How Business Owners Can Save For Retirement And Reduce Taxes

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Published by Mark Ring, Managing Partner, Founding Partner, and Wealth Advisor


It may seem obvious at face value, but the primary purpose of starting a business is to make money. Many business owners manage to accomplish that task very well. However, a consequence of making a lot of money is paying a lot of taxes.

Taxes are obviously inevitable, but if you can take some of your income and redirect it appropriately into tax-sheltered retirement savings, then you may be able to reduce your tax liability. If done properly, this can help you accomplish the goal of why you started your business in the first place: you can make more money!

A Time Capsule For Taxes

There are a few different options for retirement savings that will help shelter your money from the taxman. Very commonly small business owners and sole proprietors will set up a 401(k) or an IRA for themselves.

A 401(k) works a bit like a time capsule. Let’s say for example that your self-employed business pays you an earned income of $150,000 in 2021. Instead of taking all of that $150,000 into your bank account, you decide to invest the maximum amount you can into your solo 401(k) retirement account, which is $19,500 in 2021. You essentially place that $19,500 in a time capsule for later. The government would tax you on $130,500 for this year instead of $150,000, saving you thousands in taxes this year.

Meanwhile, your $19,500 goes into the future for retirement through your 401(k) time capsule, earning compound interest until you are ready to take it out. The government will wait to tax you on the retirement money until you open that time capsule up again. Yes, you will still pay taxes, but between the interest you are earning and withdrawing later in a more preferable tax bracket, this can amount to a big financial gain.

You can also have your business put a match up to 25% of your total compensation into the 401(k). In this example, that would mean that you would put a total of $57,000 into the account in 2021. That matching contribution becomes a business expense, and you get to defer taxes for a huge amount of the earnings of your business this year.


IRA To Save The Day

An IRA is a retirement savings account that works very similarly to a 401(k), but with a few different rules. An IRA has a smaller contribution limit of $6,000 per year for people under 50 and $7,000 if you are over 50. But it also allows for late contributions, meaning that you can contribute the maximum amount for the previous year late as April 15th of the current year.

This means that if you are facing a large tax bill for last year, you can take a big chunk out and give it to yourself instead! If you haven’t maxed out your IRA and you are facing a tax bill this year, you need to contact your financial advisor and get that set up right away.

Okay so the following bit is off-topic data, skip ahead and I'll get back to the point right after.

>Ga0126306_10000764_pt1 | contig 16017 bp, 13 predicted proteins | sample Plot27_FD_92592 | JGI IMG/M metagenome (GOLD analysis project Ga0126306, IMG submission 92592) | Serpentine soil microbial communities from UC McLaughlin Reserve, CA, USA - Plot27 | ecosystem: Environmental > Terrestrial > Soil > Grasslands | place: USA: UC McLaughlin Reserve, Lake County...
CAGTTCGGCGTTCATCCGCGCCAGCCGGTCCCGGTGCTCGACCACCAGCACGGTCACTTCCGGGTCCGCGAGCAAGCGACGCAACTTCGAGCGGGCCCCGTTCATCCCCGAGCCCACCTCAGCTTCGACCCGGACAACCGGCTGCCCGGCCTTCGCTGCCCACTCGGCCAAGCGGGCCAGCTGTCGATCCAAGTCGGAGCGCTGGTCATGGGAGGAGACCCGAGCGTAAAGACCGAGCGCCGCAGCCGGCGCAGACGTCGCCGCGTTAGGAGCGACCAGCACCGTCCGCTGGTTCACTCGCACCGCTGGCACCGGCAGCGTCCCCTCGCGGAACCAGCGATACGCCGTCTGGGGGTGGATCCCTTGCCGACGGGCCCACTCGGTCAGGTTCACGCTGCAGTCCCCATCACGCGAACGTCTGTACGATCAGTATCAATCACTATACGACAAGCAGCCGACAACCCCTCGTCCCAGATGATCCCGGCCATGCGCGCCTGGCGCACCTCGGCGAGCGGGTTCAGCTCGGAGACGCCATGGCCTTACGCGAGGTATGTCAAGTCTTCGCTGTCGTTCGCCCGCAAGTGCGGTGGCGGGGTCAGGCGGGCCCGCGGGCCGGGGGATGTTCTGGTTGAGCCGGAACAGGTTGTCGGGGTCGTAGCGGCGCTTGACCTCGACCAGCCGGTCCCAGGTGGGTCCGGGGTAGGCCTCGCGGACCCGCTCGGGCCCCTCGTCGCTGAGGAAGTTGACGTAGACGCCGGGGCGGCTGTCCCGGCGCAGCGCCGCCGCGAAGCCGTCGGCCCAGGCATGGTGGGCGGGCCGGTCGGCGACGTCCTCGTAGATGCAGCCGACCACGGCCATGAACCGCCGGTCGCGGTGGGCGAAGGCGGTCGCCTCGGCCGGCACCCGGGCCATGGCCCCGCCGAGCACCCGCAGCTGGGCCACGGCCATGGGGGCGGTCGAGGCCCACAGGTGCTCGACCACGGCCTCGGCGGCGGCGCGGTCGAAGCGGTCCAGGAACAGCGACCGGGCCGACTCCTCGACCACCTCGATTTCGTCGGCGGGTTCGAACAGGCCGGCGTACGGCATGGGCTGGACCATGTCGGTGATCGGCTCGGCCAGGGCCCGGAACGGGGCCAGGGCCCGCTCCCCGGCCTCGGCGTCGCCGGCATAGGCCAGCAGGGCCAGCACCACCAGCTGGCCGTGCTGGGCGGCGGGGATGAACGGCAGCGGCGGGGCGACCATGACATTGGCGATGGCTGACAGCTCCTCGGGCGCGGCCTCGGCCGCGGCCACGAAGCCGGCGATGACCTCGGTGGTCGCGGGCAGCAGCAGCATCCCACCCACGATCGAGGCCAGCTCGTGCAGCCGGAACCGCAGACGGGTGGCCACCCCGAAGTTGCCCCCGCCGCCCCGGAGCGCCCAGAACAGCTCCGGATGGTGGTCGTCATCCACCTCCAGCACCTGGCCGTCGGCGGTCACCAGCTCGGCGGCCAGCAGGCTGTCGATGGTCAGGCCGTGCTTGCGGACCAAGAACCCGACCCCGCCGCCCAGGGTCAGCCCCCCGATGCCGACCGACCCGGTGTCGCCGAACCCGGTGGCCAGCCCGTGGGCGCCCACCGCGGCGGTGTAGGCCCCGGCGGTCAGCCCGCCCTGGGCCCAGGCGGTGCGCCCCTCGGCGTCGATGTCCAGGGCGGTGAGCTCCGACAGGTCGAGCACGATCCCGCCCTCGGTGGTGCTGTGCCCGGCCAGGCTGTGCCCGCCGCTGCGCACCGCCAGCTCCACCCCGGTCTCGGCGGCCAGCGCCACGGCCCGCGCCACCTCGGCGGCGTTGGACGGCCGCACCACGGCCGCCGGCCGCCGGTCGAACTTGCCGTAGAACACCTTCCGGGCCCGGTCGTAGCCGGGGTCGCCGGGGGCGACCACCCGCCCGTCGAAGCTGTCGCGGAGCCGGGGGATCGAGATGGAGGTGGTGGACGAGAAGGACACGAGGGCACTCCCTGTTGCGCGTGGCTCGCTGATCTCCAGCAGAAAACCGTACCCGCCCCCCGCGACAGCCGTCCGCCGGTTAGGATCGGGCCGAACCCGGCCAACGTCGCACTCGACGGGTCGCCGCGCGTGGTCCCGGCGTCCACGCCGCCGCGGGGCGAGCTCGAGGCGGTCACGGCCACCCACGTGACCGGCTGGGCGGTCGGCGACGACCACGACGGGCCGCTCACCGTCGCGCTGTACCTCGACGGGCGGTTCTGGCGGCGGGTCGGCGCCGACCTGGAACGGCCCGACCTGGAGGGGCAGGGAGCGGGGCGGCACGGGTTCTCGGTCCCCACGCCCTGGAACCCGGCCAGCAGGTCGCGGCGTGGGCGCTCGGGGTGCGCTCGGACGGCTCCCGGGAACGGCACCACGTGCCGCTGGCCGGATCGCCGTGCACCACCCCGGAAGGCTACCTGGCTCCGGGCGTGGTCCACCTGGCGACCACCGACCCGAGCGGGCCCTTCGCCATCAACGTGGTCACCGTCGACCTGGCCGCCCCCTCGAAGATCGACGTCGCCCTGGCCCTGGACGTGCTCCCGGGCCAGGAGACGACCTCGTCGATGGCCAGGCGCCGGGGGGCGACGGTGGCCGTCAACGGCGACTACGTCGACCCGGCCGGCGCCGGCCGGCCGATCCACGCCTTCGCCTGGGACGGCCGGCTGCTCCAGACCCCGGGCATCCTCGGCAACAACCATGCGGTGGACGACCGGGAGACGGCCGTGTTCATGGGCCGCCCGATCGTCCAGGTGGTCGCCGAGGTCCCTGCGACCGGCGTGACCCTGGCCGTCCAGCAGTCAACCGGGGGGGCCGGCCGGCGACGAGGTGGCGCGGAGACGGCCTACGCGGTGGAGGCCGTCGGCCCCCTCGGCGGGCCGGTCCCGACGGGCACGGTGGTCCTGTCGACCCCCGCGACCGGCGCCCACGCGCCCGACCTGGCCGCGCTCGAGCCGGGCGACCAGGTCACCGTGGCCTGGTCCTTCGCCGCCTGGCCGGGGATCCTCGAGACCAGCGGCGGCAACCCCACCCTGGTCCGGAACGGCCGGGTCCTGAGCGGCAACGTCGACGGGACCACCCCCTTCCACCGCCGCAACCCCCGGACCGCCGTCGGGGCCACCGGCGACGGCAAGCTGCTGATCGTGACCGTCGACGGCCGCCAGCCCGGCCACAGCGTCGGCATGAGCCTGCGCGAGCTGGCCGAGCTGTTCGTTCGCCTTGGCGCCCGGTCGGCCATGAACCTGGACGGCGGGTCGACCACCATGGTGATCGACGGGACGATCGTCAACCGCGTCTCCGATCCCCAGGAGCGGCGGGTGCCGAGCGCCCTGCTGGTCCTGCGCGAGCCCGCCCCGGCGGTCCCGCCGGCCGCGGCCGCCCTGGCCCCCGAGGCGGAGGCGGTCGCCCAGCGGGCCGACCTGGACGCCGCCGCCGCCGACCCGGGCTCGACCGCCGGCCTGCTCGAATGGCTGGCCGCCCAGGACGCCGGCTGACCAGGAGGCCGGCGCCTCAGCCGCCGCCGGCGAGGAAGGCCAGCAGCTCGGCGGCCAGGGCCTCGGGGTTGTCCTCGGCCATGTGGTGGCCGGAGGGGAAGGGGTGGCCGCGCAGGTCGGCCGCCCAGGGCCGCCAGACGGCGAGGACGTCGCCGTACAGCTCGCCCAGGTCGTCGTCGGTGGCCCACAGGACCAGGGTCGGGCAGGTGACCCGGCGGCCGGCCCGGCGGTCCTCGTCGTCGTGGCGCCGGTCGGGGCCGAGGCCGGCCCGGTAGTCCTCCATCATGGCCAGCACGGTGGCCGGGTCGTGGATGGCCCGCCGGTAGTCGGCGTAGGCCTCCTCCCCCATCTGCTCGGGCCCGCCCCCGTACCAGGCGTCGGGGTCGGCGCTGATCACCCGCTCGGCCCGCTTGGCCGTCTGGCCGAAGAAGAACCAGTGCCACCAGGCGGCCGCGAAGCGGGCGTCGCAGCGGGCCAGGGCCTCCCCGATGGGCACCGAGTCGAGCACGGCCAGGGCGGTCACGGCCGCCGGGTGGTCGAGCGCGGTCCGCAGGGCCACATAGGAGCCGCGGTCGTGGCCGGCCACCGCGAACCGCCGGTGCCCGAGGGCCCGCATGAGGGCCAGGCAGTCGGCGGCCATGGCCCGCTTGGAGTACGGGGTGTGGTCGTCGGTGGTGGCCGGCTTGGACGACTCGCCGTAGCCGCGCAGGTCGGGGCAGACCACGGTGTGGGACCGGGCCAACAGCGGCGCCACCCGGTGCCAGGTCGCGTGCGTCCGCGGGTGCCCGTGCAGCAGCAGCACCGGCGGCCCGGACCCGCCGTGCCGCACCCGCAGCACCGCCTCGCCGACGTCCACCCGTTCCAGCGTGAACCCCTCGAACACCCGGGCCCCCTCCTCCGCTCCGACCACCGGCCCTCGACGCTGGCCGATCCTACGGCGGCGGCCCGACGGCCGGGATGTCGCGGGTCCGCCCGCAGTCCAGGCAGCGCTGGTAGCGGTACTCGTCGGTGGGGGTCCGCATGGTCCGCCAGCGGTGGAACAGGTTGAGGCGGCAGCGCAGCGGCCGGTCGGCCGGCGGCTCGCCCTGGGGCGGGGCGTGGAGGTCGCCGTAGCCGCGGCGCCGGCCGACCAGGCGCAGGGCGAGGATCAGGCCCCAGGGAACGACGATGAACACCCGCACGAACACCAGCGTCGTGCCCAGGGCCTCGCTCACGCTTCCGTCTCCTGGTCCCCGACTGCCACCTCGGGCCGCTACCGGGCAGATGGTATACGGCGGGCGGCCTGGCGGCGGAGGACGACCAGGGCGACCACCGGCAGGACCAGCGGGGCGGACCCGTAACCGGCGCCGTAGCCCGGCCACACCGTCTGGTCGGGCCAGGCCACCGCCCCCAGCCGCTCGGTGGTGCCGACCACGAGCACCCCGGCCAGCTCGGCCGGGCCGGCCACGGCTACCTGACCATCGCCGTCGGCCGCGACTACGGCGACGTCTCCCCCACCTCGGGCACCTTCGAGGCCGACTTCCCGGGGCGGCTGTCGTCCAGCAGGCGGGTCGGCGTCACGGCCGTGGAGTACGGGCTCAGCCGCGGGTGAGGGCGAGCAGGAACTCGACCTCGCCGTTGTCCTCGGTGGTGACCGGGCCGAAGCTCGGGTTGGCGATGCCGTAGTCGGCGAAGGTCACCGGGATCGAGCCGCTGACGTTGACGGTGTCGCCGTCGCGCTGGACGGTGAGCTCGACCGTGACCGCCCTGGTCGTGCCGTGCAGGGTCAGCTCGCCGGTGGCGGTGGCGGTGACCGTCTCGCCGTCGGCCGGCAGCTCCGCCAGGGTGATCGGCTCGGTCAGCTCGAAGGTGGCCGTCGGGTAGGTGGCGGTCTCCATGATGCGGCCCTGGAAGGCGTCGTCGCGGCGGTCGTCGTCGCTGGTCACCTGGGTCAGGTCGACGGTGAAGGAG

Don’t Give Your Money Away

One of the easiest ways to let your hard-earned income slip through your fingers is by not taking advantage of the many tax management strategies that are available. Business owners often give away far more than they need to simply because they don’t know what options are available to them. Here at Jacob William Advisory, we specialize in helping educate business owners on how to maximize profits by minimizing tax expenses through retirement investing.

If you are ready to sit down with an experienced financial advisor and help make sure you have a solid retirement plan in place, we would love to meet with you.


Contact our office today by calling 410-821-6724 or emailing Or, if you prefer, you can schedule an appointment directly at


About Mark

Mark Ring is a Managing Partner, Founding Partner, and Wealth Advisor at Jacob William Advisory, a wealth management firm whose sole mission is to service their clients’ needs beyond their expectations. Mark has over 30 years of industry experience and for the past decade, he has been committed to building Jacob William Advisory into one of the foremost wealth advisory firms. Mark graduated from the University of Maryland with a Bachelor of Science in Economics and spends his time outside of the office with his wife, Nancy, and his two wonderful children. He gives his time to numerous nonprofit organizations related to education and the arts, often serving as a board member. He enjoys playing tennis, golf, bicycling, cooking, and traveling. Learn more about Mark by connecting with him on LinkedIn.

For a comprehensive review of your personal situation, always consult with a tax or legal advisor.

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